AGRARIAN LAW (a-gra-ri-an law). To this or some such heading belongs the consideration of the peculiar laws by which the distribution and tenure of land were regulated among the Hebrew people, while the modes and forms in which the land was cultivated belong to AGRICULTURE.
(1) Pastoral People. The Hebrews were for the most part a pastoral people until they were settled in Palestine, and their pastoral hab its were mainly instrumental in keeping them dis tinct and separate from the Egyptians, who were agriculturists and had a strong dislike to a shep herd life (Gen. xlv1:34). But when they became an independent and sovereign nation, the same result of separation from other nations was to be aided by inducing them to devote their chief attention to the culture of the soil.
It was, in subservience to this object, and to facilitate the change, that the Israelites were put in possession of a country already in a state of high cultivation (Dent. vi :t I). And it was in order to retain them in this condition, to give them a vital interest in it, and to make it a source of happiness to them, that a very peculiar agrarian law was given to them.
(2) Basis of Agrarian Law. An equal dis tribution of the soil (Num. xxv1:53, 54) was the basis of the agrarian law. By it provision was made for the support of 600000 yeomanry, with (according to different calculations) from sixteen to twenty-five acres of land each. This land they held independent of all temporal su periors, by direct tenure from Jehovah their sov ereign. by whose power they were to acquire the territory, and under whose protection they were to enjoy and retain it.
(3) Guarded by Other Provisions. But this law was guarded by other provisions equally wise and salutary. The accumulation of debt was pre vented, first, by prohibiting every Hebrew from accepting of interest (Lev. xxv :35, 36) from any of his fellow-citizens; next, by establishing a regular release of debts every seventh year. and, finally, by ordering that no lands could be alien ated forever, but must, on each year of Jubilee, or every seventh Sabbatic year, revert to the fam ilies which originally possessed them. Thus, with out absolutely depriving individuals of all tem porary dominion over their landed property, it re established, every fiftieth year, that original and equal distribution of it, which was the foundation of the national polity: and as the period of such reversion was fixed and regular, all parties had due notice of the terms on which they negotiated, so that there was no ground for public commotion or private complaint.
(4) Country Property. This law, by which landed property was released in the year of Jubi lee from all previous obligations, did not extend to houses in towns, which, if not redeemed within one year after being sold. were alienated forever (Lev. xxv :29, 3o). This must have given to prop erty in the country a decided preference over prop erty in cities, and must have greatly contributed to the essential object of all those regulations, by affording an inducement to every Hebrew to re side on and cultivate his land. Further, the origi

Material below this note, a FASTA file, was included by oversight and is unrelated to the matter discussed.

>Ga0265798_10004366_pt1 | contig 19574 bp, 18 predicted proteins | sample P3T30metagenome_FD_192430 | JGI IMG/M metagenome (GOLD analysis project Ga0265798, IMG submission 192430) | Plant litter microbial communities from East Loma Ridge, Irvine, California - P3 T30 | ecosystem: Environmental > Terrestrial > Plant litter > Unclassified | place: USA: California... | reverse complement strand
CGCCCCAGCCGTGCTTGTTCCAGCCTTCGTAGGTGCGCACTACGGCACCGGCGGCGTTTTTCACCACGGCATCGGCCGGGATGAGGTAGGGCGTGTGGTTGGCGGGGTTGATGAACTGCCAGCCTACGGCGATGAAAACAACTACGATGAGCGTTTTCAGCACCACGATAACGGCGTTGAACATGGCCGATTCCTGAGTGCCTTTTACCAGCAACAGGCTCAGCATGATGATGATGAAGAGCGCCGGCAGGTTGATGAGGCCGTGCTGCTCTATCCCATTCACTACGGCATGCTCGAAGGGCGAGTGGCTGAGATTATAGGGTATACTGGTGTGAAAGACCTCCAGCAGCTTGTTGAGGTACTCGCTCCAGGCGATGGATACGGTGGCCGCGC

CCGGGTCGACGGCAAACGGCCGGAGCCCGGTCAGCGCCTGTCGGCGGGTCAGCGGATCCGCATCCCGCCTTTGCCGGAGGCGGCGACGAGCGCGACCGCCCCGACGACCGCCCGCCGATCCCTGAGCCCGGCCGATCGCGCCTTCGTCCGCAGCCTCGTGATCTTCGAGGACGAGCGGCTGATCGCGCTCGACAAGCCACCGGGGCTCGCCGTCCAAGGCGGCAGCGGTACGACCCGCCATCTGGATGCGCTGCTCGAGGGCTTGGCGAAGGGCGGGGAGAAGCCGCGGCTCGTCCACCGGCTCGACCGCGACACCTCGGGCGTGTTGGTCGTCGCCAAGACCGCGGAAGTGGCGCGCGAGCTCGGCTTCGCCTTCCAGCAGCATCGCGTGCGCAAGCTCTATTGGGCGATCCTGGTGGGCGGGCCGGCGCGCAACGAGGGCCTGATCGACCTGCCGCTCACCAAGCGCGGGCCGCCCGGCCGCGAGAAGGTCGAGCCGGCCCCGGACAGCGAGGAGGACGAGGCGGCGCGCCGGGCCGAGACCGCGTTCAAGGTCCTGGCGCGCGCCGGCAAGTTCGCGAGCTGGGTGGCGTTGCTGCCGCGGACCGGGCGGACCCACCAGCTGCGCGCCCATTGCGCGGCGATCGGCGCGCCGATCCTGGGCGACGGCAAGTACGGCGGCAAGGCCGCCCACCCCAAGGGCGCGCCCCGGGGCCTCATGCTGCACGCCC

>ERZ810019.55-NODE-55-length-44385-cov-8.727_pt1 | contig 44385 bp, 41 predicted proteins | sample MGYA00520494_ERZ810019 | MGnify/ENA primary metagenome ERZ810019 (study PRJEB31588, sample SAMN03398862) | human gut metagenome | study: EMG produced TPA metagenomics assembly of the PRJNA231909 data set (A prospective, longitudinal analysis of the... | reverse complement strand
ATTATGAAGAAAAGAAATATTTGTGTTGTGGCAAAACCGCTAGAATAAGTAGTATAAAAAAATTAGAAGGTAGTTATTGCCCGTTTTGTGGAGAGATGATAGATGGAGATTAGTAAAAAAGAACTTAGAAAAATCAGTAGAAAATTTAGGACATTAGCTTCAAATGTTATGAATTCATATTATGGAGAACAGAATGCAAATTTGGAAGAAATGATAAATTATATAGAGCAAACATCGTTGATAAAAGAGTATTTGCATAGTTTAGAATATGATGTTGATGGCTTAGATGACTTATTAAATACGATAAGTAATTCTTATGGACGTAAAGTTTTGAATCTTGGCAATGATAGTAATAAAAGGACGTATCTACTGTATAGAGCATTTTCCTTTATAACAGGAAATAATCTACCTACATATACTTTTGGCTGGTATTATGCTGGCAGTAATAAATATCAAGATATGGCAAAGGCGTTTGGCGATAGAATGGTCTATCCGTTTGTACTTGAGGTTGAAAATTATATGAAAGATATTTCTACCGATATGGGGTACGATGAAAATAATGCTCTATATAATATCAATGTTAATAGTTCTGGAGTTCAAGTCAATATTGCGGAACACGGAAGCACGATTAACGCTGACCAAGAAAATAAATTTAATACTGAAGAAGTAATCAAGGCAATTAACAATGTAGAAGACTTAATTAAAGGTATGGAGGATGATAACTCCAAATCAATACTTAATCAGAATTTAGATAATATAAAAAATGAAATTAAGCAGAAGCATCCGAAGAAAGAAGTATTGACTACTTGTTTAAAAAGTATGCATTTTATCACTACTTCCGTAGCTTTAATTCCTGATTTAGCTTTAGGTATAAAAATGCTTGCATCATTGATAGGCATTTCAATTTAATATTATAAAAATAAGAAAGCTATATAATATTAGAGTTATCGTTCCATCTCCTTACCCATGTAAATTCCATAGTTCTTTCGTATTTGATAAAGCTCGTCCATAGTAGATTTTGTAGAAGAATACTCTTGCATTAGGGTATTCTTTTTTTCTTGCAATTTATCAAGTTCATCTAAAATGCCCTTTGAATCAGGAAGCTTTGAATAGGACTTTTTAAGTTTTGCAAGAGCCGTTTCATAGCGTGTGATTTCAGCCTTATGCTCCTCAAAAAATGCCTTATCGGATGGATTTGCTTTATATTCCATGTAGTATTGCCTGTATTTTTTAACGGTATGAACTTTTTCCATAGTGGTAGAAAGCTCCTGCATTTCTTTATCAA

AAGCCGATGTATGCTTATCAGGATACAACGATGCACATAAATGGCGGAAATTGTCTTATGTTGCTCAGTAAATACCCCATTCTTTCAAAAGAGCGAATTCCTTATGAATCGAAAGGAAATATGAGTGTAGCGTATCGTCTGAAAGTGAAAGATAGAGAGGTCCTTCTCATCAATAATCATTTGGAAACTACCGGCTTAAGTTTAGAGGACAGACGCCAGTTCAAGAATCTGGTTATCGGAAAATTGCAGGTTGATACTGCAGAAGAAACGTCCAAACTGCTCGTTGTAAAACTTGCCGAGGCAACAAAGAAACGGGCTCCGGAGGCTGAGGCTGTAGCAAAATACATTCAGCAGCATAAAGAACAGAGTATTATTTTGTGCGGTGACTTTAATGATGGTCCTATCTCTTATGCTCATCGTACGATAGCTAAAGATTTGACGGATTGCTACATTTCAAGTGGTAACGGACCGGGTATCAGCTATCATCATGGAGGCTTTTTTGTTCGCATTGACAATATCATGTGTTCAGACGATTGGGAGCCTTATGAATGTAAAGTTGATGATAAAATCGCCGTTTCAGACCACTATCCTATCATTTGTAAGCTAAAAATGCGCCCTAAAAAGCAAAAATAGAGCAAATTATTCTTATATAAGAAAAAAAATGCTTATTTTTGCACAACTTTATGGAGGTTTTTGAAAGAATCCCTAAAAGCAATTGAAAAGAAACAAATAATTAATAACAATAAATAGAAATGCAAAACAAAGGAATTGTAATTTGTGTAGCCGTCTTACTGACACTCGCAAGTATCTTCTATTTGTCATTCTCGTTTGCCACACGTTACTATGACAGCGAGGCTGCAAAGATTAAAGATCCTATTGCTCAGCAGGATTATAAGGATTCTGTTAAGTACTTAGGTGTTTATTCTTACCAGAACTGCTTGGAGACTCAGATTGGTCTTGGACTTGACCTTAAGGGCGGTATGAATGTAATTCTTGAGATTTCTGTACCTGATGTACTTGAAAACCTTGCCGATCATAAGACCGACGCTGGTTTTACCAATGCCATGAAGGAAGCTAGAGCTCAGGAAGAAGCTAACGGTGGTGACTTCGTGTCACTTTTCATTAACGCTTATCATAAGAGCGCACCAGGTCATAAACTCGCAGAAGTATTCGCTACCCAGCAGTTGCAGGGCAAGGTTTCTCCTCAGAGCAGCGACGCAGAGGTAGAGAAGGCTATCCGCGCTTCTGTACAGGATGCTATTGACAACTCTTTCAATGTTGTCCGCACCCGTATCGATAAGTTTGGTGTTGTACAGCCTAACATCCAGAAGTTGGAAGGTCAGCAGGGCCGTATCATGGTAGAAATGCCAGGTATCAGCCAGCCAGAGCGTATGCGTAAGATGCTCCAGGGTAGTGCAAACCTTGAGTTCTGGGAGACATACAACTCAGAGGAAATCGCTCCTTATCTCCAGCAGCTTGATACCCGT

nal distribution of the land was to the several tribes according to their families, so that each ibe was, so to speak, settled in the same country. and each family in the same township or sub division. Nor was the estate of any family in one tribe permitted to pass into another, even by the marriage of an heiress (Num. xxvii) ; so that not only was the original balance of property preserved, but the closest and dearest connections of affinity attached to each other the inhabitants of every vicinage.
For this land a kind of quit-rent was payable to the sovereign proprietor, in the form of a tenth or tithe of the produce, which was assigned to the priesthood. (See Mims.) (5) Military Service. The condition of mili tary service was also attached to the land, as it appears that every freeholder (Dent. xx :5) was obliged to attend at the general muster of the national army, and to serve in it, at his own ex pense (often more than repaid by the plunder), as long as the occasion required. In this tion, therefore. the agrarian law operated in se curing a body of 600sioo Men, inured to labor and industry, always assumed to be ready, as they were hound, to come forward at their country's call. This great body of national yeomanry, every one of whom had an important stake in tile national independence, was officered by its own hereditary chiefs. heads of tribes and families (Comp. F,xod. xviii and Num. xxxi.i4) ; and must have presented an insuperable obstacle to treacherous ambition and political intrigue, and to every attempt to overthrow the I lebrew com monwealth and establish despotic power.
(0) Security of State. Nor were these in stitutions less wisely adapted to secure the state against foreign violence. at the same time pre vent offensive wars and remote conquests. For while this vast body of hardy yeomanry were always ready to defend their country. when as sailed by foreign foes, yet, being constantly em ployed in agriculture. attached to domestic life, and enjoying at home the society of the numerous relatives who peopled their neighborhood, war must have been in a high degree averse to their tastes and habits. Religion also took part in pre venting them from being captivated by the splen dor of military glory.
(7) Return from Battle. On returning from battle, even if victorious, hi order to bring them back to more peaceful feelings after the rage of war, the law required them to consider themselves as polluted by the slaughter, and unworthy of appearing in the camp of Jehovah until they had employed an entire day in the rites of purifica tion (Num. xix :13-16 ; xxxi :19).